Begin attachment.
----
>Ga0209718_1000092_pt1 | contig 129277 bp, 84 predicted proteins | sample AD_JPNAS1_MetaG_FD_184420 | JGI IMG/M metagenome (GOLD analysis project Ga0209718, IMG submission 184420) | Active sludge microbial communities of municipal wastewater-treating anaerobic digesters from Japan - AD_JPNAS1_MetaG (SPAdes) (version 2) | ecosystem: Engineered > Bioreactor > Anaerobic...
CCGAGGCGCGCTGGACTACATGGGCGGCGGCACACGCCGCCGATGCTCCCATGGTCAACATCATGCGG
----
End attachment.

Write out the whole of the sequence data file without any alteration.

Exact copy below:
>Ga0209718_1000092_pt1 | contig 129277 bp, 84 predicted proteins | sample AD_JPNAS1_MetaG_FD_184420 | JGI IMG/M metagenome (GOLD analysis project Ga0209718, IMG submission 184420) | Active sludge microbial communities of municipal wastewater-treating anaerobic digesters from Japan - AD_JPNAS1_MetaG (SPAdes) (version 2) | ecosystem: Engineered > Bioreactor > Anaerobic...
CCGAGGCGCGCTGGACTACATGGGCGGCGGCACACGCCGCCGATGCTCCCATGGTCAACATCATGCGG